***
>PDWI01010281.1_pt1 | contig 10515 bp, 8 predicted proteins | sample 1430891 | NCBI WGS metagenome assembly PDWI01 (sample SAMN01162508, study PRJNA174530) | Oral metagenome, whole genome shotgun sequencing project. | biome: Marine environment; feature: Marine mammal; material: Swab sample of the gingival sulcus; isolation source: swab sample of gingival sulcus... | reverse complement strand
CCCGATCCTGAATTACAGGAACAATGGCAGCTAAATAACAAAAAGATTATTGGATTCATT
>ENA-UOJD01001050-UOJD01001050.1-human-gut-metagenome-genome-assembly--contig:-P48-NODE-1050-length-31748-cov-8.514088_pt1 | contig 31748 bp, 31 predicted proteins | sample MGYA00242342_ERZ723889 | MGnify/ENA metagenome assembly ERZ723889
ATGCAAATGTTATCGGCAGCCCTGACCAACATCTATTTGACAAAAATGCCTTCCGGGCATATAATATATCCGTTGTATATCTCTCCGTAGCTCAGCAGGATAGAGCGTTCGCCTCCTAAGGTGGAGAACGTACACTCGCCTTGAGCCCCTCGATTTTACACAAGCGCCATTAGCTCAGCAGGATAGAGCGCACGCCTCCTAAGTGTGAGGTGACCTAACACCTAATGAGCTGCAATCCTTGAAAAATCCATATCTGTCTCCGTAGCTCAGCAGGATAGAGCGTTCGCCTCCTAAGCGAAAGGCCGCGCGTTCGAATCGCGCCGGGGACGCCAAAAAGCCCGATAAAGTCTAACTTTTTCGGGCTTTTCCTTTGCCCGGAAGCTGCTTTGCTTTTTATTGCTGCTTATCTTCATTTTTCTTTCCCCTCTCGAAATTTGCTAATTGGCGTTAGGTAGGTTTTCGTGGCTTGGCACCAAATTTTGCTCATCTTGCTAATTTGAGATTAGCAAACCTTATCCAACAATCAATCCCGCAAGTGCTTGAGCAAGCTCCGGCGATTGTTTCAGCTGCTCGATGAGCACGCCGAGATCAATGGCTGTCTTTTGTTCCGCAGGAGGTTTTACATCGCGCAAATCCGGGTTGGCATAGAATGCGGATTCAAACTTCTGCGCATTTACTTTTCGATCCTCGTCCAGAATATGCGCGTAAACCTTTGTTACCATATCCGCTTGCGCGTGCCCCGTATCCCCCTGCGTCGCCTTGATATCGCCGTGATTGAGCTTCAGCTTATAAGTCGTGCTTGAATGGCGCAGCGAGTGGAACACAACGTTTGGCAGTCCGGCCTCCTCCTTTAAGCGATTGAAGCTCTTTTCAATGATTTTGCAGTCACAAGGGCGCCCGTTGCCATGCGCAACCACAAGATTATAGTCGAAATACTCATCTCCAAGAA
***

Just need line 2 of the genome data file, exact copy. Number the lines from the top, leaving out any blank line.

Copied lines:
CCCGATCCTGAATTACAGGAACAATGGCAGCTAAATAACAAAAAGATTATTGGATTCATT